This R2D2 can get you up and keep going

From light-weight prosthetics to a standing wheelchair, the IIT-Madras lab develops affordable assistive devices for the disabled.

Walking into Sujatha Srinivasan’s lab in IIT-Madras is like entering a sci-fi movie set, with futuristic looking prosthetics models on table-tops and assistive devices in various stages of design and development. The Associate Professor, who heads the Rehabilitation…

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A Cane for the Blind that Senses Tall Obstacles

As an undergraduate studying computer science and engineering in New Delhi, Rohan Paul, the son of two doctors, took on a class project working with the blind. He learned that the white cane, which many visually impaired people depend on for mobility, has a major shortcoming: It doesn’t allow users to detect obstacles at or above knee level, such as tree branches, road barriers, car doors and clotheslines…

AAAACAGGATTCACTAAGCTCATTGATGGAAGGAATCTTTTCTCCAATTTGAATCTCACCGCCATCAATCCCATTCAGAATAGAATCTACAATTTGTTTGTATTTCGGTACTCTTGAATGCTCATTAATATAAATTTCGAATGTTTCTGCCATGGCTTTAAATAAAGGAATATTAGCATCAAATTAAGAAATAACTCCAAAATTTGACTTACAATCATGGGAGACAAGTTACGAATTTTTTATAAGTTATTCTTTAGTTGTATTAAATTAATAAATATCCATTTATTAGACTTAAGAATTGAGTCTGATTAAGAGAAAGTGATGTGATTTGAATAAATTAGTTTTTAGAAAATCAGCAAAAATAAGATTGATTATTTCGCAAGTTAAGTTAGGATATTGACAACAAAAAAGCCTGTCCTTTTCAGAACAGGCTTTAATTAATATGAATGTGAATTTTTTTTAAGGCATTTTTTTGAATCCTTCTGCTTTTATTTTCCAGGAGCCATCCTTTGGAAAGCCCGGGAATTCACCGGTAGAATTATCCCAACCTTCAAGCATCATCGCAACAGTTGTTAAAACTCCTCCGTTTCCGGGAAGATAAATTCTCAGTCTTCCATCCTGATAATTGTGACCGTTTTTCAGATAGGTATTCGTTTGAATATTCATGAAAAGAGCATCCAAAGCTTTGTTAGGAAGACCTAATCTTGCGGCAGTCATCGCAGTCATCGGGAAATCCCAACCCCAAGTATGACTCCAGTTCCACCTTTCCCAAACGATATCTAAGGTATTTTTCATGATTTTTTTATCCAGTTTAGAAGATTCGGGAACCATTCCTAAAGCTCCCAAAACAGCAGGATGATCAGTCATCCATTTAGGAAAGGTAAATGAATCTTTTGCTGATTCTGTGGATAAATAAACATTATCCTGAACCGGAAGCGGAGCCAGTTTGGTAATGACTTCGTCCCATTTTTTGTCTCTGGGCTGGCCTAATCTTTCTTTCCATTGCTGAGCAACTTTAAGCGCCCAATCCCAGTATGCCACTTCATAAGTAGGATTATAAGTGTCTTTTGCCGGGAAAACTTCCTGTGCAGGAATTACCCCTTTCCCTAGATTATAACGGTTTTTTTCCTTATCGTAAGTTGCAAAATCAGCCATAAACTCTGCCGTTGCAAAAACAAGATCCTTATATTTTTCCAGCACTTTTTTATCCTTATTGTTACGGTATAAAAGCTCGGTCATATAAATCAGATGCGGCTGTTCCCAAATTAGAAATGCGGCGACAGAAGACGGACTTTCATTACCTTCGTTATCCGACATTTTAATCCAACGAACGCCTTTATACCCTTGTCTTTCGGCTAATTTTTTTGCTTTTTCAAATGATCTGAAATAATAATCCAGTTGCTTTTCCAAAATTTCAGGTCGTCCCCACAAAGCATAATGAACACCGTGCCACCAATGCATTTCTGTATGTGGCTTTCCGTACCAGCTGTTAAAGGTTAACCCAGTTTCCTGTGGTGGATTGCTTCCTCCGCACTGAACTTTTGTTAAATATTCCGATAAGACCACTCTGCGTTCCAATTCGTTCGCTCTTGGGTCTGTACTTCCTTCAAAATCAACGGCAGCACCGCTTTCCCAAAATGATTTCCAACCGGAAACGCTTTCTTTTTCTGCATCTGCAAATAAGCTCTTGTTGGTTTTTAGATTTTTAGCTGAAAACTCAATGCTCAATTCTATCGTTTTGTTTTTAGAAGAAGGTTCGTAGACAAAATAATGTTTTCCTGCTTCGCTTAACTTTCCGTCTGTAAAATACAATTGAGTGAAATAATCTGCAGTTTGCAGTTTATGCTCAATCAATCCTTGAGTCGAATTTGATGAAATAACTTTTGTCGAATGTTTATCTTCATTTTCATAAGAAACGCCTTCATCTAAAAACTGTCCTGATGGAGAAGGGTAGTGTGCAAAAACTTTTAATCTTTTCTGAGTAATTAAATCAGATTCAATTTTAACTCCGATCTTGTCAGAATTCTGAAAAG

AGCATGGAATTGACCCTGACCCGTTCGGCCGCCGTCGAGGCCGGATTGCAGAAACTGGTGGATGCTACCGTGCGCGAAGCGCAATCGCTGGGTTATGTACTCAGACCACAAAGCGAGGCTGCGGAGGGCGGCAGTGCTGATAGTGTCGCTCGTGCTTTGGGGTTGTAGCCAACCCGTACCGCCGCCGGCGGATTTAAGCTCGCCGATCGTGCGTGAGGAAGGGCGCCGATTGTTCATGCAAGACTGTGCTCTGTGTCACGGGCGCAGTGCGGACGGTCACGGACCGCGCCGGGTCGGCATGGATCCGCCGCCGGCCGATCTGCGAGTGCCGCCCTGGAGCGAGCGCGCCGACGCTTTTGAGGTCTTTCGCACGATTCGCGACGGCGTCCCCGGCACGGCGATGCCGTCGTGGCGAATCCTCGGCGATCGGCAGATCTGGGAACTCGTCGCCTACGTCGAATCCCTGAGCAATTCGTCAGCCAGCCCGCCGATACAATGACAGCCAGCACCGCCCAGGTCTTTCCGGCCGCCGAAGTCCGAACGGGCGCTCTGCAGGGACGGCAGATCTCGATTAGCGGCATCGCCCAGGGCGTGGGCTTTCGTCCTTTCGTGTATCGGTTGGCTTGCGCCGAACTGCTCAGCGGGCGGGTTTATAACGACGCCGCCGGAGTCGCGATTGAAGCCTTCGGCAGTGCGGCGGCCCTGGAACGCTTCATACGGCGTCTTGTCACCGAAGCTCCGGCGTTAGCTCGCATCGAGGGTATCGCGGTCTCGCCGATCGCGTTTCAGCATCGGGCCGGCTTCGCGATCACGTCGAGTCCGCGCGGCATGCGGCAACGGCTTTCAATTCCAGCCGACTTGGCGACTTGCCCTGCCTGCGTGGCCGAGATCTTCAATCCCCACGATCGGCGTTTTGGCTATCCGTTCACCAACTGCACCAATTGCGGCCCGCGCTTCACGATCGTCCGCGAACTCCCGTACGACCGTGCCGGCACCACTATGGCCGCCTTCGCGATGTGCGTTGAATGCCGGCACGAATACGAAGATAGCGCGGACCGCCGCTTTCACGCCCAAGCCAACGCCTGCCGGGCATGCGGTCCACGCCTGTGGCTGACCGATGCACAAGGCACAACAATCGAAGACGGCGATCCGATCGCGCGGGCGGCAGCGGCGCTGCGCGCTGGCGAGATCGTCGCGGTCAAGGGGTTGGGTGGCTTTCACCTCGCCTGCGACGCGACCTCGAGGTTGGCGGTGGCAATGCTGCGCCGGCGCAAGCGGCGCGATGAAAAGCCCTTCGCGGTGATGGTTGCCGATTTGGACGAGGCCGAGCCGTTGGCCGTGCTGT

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Designing Medical Devices for the Poorest Four Billion

Let’s say you have developed a great prototype, but the prototype needs to get to market. It needs to get to commercialization. Commercialization is key to impact, but we have a real shortage of groups that will support the “unsexy” part of product development – scaling. My plea is – particularly to funders – to focus support on the valley of death between proof-of-concept and commercialization. Without it, there is no impact at scale.

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For a frugal way to save lives

India’s healthcare infrastructure is dismal, and the poor spend more than half of their income to meet medical needs. Fortunately, as these three stories show, entrepreneurship is joining hands with frugal engineering to make amends.

Anapoorni is a 44-year-old mother of four, and a domestic help in Chennai’s West Mambalam. But her four children, two daughters and two sons, would have actually been five…

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